Religious Persecution Is Threat To US National Security, Experts Tell Congress


By Peter Pinedo

In testimony to the House Subcommittee on National Security, the Border, and Foreign Affairs on Wednesday, experts said that religious persecution across the world poses a serious threat to American citizens and U.S. national security.

The hearing, which was chaired by Wisconsin Republican Rep. Glenn Grothman, was held just days before the 25th anniversary of the passage of the International Religious Freedom Act (IRFA) that elevated religious freedom to a U.S. foreign policy goal.

David Curry, president of Global Christian Relief, testified that “faith really is under fire” and that Christians are especially impacted.

According to Curry, there are approximately 360 million Christians globally “experiencing high levels of persecution or discrimination just for their belief.”

With such large swaths of the world’s population experiencing religious persecution, Curry said that “when religious freedom is not protected, extremism and authoritarianism flourish” and that “the advancement of religious freedom is also important to U.S. national security interests.”

“The more the U.S. can do to advocate and advance this critical freedom,” he said, “the more we will deter the very groups who wish to do us harm.”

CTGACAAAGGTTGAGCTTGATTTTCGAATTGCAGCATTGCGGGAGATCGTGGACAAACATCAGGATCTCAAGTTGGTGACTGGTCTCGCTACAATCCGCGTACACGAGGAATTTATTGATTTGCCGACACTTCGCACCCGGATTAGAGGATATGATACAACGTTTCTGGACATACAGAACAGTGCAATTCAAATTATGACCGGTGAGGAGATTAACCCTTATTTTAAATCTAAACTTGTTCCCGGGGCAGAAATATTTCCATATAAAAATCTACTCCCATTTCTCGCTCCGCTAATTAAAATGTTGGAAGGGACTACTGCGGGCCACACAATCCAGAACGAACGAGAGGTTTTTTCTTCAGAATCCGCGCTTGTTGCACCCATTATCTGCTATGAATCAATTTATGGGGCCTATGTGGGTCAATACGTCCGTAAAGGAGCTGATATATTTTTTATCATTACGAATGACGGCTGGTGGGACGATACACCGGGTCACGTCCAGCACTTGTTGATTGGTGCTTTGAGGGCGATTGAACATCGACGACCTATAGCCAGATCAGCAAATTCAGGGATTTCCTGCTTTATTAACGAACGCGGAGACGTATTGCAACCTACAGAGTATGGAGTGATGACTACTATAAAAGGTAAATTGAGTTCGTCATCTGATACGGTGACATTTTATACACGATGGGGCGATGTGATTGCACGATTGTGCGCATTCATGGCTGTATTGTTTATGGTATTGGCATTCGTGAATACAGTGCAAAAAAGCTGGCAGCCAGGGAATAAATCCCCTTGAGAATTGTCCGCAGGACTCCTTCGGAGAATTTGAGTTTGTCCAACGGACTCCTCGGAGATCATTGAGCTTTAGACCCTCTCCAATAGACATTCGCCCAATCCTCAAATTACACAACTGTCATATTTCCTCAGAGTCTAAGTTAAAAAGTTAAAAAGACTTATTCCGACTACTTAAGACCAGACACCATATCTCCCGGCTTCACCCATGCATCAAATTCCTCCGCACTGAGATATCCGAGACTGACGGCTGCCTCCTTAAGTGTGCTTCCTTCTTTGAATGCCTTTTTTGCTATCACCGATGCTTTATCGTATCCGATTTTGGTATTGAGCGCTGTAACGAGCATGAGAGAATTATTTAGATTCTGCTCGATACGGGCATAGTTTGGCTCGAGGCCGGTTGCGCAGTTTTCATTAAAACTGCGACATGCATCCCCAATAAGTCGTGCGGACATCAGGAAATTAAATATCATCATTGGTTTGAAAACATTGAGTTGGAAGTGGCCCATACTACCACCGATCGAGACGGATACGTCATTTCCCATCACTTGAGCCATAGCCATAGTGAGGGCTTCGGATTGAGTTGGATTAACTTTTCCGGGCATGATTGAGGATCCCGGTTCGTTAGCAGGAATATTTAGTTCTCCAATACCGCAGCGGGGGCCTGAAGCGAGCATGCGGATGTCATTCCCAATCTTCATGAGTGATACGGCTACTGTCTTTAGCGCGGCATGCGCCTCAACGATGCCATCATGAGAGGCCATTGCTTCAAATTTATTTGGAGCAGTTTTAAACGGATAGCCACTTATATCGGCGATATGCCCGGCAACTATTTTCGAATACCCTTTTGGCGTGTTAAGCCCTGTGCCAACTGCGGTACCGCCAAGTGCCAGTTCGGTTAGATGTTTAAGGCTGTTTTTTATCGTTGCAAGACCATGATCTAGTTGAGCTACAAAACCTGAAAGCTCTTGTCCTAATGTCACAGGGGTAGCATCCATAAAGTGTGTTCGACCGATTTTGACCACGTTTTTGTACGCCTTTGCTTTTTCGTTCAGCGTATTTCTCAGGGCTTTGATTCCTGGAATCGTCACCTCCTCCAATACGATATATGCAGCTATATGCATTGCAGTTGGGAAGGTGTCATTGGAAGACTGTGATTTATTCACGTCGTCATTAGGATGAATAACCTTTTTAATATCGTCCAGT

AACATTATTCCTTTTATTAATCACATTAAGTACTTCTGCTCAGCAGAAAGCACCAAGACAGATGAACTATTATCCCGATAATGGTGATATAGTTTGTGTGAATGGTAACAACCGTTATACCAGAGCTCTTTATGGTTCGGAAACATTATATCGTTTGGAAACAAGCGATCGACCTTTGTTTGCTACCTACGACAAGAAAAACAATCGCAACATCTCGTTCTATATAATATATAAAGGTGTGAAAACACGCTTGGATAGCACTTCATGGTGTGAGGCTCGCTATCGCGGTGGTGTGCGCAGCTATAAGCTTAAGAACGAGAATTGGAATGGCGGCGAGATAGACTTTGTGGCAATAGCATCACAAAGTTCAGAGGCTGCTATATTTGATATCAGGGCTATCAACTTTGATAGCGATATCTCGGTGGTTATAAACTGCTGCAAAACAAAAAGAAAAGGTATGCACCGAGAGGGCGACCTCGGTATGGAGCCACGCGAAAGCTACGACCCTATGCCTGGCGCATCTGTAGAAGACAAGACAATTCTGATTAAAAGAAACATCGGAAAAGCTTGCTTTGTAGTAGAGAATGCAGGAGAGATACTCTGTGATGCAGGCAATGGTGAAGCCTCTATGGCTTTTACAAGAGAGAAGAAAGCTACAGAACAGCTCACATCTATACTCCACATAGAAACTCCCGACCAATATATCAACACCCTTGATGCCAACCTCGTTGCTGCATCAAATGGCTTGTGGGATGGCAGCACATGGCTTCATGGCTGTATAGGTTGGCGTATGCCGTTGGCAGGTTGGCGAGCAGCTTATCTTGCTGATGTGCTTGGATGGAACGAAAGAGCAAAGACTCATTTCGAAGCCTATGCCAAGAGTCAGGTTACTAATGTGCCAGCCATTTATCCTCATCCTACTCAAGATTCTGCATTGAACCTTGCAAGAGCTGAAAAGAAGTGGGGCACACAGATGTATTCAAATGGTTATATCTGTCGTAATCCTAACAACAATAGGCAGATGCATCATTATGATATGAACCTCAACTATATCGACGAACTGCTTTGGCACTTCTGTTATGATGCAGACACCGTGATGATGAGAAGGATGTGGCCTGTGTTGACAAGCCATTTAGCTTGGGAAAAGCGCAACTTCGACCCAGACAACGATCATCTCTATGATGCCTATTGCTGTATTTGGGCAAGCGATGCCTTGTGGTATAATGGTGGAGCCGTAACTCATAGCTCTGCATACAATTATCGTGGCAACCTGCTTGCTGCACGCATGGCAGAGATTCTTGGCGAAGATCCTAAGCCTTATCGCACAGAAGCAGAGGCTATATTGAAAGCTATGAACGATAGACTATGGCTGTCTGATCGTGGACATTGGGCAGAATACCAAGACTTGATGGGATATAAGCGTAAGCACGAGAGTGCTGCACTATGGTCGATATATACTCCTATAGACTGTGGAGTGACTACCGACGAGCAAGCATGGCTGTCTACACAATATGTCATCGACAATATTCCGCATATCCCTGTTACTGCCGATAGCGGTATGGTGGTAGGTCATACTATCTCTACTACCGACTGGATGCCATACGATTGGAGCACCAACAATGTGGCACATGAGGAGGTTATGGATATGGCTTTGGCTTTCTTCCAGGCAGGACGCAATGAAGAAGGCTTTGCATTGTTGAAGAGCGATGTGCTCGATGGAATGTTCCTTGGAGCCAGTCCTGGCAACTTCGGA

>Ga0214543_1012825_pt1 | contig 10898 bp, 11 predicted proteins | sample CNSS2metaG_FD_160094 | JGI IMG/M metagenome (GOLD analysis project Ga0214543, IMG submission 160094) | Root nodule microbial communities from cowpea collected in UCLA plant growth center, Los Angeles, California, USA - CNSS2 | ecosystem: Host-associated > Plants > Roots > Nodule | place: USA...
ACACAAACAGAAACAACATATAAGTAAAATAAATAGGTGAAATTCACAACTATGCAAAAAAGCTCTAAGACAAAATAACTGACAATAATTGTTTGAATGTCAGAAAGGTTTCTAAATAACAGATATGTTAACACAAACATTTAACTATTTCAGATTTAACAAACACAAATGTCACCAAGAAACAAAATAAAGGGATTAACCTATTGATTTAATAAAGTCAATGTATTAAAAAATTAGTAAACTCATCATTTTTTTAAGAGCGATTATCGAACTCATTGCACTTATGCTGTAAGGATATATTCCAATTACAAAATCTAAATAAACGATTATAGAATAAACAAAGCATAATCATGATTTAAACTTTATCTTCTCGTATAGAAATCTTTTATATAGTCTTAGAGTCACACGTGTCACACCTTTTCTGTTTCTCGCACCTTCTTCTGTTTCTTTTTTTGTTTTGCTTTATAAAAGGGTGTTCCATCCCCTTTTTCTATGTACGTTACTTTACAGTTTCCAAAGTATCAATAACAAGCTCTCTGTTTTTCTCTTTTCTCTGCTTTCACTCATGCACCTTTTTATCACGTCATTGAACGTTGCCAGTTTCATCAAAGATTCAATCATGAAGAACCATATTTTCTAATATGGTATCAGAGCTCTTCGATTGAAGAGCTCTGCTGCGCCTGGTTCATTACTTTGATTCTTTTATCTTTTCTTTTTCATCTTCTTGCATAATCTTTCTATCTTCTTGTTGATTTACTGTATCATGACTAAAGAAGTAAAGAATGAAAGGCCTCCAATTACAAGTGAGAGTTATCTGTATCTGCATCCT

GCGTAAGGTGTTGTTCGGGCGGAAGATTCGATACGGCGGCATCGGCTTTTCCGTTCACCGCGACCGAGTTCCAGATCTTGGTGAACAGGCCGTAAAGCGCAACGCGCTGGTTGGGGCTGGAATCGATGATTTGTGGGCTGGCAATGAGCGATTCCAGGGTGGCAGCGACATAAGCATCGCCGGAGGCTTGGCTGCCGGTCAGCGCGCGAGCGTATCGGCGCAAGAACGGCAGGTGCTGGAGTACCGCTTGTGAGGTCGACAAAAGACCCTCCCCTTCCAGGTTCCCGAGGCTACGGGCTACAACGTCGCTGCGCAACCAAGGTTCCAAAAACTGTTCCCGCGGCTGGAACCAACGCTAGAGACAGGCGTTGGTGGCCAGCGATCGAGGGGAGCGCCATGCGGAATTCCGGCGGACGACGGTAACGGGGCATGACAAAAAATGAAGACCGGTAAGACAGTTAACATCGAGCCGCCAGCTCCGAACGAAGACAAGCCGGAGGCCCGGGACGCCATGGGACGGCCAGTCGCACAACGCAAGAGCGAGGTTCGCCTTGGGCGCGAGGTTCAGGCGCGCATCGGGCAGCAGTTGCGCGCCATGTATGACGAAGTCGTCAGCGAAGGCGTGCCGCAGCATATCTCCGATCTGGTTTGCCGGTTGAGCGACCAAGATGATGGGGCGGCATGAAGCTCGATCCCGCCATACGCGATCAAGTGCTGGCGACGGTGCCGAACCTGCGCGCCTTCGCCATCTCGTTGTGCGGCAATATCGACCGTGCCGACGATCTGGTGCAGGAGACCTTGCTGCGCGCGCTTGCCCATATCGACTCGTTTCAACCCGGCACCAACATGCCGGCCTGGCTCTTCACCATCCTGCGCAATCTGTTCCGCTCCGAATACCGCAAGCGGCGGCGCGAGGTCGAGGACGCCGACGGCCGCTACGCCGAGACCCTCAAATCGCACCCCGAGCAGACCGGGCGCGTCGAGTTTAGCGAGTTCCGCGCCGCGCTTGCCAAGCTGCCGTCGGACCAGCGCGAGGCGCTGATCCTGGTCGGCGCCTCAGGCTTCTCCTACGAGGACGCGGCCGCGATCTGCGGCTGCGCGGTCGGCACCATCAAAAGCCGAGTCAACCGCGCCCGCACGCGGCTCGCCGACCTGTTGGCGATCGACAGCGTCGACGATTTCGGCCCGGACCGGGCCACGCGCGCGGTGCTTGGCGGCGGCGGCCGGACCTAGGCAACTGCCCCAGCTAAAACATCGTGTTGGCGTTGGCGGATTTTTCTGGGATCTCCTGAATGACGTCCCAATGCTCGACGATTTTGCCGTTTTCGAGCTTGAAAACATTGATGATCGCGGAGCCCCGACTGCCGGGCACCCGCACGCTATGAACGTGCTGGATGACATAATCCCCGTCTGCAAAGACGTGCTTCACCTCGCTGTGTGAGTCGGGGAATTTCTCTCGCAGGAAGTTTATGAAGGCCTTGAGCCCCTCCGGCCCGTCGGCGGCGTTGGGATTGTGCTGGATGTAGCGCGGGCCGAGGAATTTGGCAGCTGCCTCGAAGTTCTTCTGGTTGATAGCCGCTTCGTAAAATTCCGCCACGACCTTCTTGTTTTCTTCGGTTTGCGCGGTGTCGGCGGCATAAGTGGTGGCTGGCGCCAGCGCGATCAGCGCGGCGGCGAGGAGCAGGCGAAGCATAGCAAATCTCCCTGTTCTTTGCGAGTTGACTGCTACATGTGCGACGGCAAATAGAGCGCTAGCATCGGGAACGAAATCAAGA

Because of these dangers, Curry and the other experts who testified called on Congress and the Biden administration to take concrete actions to address religious persecutions currently ongoing in countries ranging from Nigeria to Afghanistan and beyond.


The persecution of Christians in Nigeria is among the most extreme in the world, according to testimony given at the hearing.

The experts mentioned groups such as the Islamic State West Africa Province and Boko Haram who have been responsible for rampant Christian persecution in Nigeria for years. The groups have carried out massacres of entire towns and villages and have murdered, raped, tortured, and kidnapped Christians simply for being followers of Christ. 

Curry said that terror groups “driven by extremist ideology” have killed 12,793 Christians in Nigeria since 2019.

“We know that all these victims are explicitly targeted for being Christians,” he said. “Both because the killers and kidnappers often expressly say so and because Christians are suffering killings and abductions that are vastly disproportionate to other faiths in the region.”

Curry recommended that members of the committee sponsor a resolution to return Nigeria to the State Department’s “Countries of Particular Concern” (CPC) blacklist.

“The CPC designation,” Curry said, “is reserved for the worst violators of religious freedom, and despite the failure of Nigeria’s government to prevent the targeted killing and abduction of thousands of Nigerians on the basis of faith, the State Department removed this designation in 2021, and I believe this is unacceptable.”

Dr. Eric Patterson, president of the Religious Freedom Institute (RFI), who also testified, said that the U.S. should also impose serious sanctions against the country’s government.

According to Patterson, the persecution in Nigeria has the potential to send the country into a civil war, which he said would have disastrous consequences for the country and dangerous implications for global security.